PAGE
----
Getting into college can be tedious work with researching potential schools, editing essays, collecting positive recommendations, studying for standardized tests and possibly even preparing for a campus interview. The goal throughout this process is to make a great impression as a very promising college student.
But, most students born after the rise of mass technology cannot remember life without Twitter, Facebook and YouTube. Social media outlets that many college admissions professionals have had to learn in the past few years, current incoming college students find as commonplace. This presents challenges for both higher education institutions and students during the admissions process.
While admissions Counselors are making their best effort to engage students seeking acceptance at their institution, they find some are averse to communicating about college admission via social media outlets. These student’s feelings are not without merit. Most higher education admissions professionals do not search out information on their recruits via social media, but there are many issues that can arise from social media during the college admissions process with most not improving the student’s chances for acceptance. Anything from questionable blogs, status updates, photos and links could make an admissions professional take pause enough to reflect negatively on the application.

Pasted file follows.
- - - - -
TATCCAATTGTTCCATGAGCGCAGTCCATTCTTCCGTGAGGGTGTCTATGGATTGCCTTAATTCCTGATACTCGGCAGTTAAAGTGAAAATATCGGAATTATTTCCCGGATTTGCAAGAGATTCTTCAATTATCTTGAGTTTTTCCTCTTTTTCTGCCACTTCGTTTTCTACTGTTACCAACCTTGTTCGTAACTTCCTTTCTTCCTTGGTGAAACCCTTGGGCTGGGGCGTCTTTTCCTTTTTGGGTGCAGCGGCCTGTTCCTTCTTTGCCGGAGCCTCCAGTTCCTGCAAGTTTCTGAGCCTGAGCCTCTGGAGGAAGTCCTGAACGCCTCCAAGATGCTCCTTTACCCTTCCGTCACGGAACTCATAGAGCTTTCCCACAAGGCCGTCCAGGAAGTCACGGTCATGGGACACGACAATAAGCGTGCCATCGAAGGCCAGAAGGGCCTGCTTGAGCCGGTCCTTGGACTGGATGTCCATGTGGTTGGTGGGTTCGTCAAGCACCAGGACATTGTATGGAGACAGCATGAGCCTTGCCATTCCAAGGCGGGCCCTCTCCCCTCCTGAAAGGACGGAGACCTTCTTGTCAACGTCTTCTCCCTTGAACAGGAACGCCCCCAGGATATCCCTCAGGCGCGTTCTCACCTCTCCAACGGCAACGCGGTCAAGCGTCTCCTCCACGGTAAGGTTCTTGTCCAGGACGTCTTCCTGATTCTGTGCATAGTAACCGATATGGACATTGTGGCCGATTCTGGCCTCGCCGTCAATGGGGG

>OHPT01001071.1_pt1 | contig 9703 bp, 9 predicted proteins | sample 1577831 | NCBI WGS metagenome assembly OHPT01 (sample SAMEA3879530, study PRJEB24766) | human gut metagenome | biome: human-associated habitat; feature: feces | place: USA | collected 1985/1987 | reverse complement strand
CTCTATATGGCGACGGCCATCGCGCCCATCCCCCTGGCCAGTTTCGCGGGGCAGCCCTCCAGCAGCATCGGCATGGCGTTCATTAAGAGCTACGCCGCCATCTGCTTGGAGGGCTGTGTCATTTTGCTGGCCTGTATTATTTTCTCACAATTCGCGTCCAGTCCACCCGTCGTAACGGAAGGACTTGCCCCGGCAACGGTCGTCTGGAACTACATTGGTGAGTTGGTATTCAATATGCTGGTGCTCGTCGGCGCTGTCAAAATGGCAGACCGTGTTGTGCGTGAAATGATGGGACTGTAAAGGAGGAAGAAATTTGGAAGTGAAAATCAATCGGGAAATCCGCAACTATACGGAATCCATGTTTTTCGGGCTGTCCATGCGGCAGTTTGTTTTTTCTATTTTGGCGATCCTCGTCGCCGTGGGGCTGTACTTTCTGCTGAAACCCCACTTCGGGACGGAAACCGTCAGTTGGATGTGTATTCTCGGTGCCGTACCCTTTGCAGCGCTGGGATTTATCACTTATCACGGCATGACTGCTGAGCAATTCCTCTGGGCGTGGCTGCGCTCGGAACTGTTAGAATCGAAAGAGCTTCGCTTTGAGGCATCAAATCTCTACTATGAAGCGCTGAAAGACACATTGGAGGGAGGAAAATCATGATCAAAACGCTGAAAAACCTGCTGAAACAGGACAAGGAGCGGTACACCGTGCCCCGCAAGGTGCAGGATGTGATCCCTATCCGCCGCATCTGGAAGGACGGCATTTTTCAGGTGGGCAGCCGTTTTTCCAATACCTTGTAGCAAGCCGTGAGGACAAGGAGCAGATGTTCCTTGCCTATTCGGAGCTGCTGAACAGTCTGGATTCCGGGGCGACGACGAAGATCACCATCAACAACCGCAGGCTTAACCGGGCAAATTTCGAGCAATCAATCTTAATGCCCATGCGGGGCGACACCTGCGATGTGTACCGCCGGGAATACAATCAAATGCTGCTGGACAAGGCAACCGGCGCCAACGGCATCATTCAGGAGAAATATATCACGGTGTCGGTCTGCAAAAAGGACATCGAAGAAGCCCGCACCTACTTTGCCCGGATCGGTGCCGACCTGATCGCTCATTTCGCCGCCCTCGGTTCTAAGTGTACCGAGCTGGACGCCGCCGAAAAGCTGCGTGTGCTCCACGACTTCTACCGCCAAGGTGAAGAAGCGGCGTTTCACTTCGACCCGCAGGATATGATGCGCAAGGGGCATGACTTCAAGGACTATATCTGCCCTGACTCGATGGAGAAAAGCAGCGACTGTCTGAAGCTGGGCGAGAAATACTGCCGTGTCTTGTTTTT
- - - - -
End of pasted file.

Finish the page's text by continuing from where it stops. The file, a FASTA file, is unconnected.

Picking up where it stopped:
Because students never know when their information will be viewed by admissions professionals is the is best to regulate any future outgoing messages or activities concerning social media to reflect a positive light. One tip is to apply the ‘Grandma Test’ by determining if it would be appropriate for a grandmother to view the content. With social media like Facebook, review older posts on the Timeline to either change the privacy setting for non-public viewing or erase the inappropriate communications.